Workeneh also mentioned that the proclamation lists the license for satellite television as one of the categories the authority can issue, but this is only for nationwide and region wide transmitting broadcasters. Registered by the Authority, Ethiopia has eight analogue terrestrial television stations and nine satellite television stations, but no private channel is registered under it.
Kana Television, which is facing some controversy with Ethiopian filmmakers due to the fact that it airs translated and dubbed movies from other countries, is another channel with no registration or license from the Authority. With its HQ in Dubai, it has a license from the EBA for the production of translated and dubbed movies.
The channel has a commercial representative office through a local partner, BeMedia Plc, which does have registration from the Authority.
Despite the nature on their license and registration, and their foreign headquarters, these two channels appear to have received mixed reactions from their audience, and have been handling advertising in a distant fashion.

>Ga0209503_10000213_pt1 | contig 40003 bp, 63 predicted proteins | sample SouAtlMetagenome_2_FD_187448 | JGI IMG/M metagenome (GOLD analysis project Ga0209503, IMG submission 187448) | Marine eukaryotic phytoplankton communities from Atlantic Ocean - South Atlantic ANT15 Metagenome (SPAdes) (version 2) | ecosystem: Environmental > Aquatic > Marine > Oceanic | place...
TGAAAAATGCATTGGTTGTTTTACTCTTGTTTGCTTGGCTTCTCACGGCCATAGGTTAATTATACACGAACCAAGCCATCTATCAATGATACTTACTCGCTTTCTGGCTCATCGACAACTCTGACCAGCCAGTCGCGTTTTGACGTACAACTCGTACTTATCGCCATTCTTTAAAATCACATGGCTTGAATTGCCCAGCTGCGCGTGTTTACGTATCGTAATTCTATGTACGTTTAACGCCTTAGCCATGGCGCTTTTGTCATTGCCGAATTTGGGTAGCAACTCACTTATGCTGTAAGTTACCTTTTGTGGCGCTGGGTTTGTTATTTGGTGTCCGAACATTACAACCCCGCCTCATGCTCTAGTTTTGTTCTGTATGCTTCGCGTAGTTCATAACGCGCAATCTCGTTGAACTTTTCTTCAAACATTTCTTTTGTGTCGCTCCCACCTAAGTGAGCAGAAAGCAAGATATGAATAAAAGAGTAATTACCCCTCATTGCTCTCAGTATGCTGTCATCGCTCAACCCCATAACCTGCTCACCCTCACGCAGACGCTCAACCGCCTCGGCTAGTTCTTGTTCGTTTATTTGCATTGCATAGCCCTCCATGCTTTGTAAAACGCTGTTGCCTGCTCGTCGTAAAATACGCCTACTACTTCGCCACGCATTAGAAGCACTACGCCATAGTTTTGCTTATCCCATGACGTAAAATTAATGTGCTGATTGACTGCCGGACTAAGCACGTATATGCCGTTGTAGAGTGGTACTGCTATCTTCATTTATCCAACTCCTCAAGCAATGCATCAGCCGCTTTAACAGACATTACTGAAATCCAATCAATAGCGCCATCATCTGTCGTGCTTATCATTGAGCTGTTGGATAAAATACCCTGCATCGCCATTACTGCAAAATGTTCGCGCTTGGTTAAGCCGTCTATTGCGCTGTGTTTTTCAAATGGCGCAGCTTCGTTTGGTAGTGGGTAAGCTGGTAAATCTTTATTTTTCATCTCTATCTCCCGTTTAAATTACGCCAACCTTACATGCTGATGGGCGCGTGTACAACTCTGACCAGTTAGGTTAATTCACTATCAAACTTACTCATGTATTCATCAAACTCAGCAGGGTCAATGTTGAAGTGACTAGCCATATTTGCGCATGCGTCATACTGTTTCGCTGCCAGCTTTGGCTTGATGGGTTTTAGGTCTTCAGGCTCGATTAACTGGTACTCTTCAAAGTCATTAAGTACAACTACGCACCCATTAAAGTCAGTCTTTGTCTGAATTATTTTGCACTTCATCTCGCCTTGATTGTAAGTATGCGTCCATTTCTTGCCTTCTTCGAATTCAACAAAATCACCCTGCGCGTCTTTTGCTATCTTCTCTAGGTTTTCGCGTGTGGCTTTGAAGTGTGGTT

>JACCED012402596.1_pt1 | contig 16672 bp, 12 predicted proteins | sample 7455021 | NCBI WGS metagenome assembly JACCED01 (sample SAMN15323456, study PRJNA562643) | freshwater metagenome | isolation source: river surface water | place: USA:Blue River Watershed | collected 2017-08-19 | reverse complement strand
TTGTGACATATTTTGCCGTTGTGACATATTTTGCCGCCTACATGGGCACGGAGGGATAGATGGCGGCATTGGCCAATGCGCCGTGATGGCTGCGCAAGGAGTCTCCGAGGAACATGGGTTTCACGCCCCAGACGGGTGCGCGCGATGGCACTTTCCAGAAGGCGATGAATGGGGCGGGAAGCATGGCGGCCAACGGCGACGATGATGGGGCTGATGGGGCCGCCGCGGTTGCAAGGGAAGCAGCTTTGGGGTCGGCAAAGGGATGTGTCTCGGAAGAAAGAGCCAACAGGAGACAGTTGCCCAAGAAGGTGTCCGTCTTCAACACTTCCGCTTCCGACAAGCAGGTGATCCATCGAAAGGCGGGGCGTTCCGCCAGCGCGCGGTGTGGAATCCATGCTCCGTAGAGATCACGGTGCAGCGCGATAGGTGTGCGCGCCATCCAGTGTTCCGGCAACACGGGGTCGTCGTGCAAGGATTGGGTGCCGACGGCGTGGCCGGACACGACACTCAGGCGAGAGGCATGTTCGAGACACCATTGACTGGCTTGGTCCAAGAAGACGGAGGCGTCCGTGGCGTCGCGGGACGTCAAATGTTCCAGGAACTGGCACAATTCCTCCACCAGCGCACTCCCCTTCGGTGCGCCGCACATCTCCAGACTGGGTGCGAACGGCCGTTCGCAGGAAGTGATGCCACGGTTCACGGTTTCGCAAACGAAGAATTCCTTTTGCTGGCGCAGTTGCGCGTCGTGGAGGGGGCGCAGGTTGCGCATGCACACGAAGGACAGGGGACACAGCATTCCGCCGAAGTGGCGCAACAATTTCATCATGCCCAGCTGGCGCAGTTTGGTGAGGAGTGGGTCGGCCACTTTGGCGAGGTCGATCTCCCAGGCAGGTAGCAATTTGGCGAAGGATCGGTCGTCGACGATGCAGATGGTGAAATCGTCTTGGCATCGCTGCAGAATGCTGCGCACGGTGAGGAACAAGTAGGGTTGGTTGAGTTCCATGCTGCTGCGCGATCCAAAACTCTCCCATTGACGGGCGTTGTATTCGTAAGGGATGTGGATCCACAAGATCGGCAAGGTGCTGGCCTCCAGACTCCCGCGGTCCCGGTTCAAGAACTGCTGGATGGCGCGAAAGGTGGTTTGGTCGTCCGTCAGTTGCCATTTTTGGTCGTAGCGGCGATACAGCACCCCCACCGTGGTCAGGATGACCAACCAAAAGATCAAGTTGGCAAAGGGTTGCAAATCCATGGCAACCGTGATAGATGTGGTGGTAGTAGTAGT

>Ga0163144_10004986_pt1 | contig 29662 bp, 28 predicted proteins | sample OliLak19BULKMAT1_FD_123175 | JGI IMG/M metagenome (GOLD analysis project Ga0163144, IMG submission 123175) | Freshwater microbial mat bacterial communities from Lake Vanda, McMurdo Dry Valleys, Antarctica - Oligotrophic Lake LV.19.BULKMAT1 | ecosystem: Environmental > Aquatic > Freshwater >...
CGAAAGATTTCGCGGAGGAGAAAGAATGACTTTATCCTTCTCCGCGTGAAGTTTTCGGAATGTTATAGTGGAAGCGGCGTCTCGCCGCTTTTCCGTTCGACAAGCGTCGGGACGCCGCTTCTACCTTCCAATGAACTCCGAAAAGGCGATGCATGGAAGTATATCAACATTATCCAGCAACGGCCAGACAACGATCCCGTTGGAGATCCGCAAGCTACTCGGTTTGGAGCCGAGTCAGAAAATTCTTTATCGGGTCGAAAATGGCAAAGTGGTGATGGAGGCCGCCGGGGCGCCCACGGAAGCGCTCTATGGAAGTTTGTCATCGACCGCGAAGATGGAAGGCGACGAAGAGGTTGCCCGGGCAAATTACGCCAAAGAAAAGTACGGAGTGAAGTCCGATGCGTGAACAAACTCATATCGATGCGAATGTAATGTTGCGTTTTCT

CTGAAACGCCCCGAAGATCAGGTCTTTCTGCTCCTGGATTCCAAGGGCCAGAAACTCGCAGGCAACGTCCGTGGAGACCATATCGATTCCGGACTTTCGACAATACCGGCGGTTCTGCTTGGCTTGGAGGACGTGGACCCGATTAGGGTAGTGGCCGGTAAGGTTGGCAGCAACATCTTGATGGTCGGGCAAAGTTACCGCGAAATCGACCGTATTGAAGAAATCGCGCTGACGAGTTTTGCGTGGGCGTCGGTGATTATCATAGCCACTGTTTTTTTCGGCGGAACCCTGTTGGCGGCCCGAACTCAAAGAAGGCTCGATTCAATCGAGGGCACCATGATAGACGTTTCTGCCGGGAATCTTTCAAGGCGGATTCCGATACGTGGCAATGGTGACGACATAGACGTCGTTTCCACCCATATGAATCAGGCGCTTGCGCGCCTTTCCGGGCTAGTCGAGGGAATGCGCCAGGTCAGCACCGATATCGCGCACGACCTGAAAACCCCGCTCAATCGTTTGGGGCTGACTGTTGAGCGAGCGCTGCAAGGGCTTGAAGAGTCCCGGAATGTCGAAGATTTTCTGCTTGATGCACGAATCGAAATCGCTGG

Nahoo, with 19 programmes focused on different issues, including drama, comedy shows, psychology, medical talk shows, entertainment news and construction, transmits six to seven hours of programmes a day, with music played the rest of the time.
“Don’t get me wrong, I love entertainment, but I am an old-fashioned person,” said Samuel Surafel, 40, explaining how he likes Nahoo for its variety of content. “I would like the media I choose to feed me information – a little window that shows me what is happening in other parts of the country.”
The channel has 28 employees, including journalists, technical staff and marketing personal.
Kana provided its staff with extensive training in dubbing and information technology. It airs 10 translated and dubbed TV series.
These channels have advertising packages whereby the cost varies at day and night time, as well as on weekdays and at weekends.
The minimum payment a second stands at 65Br, while the maximum stands at 218Br for Kana, while Nahoo’s offer is 120Br a second, with a discount from 5pc to 20pc, depending on the number of adverts the companies want to release on the channel.
Adverts that are transmitted 10 times a week at different times get the maximum discount. Currently, the channel price is the same for all programmes.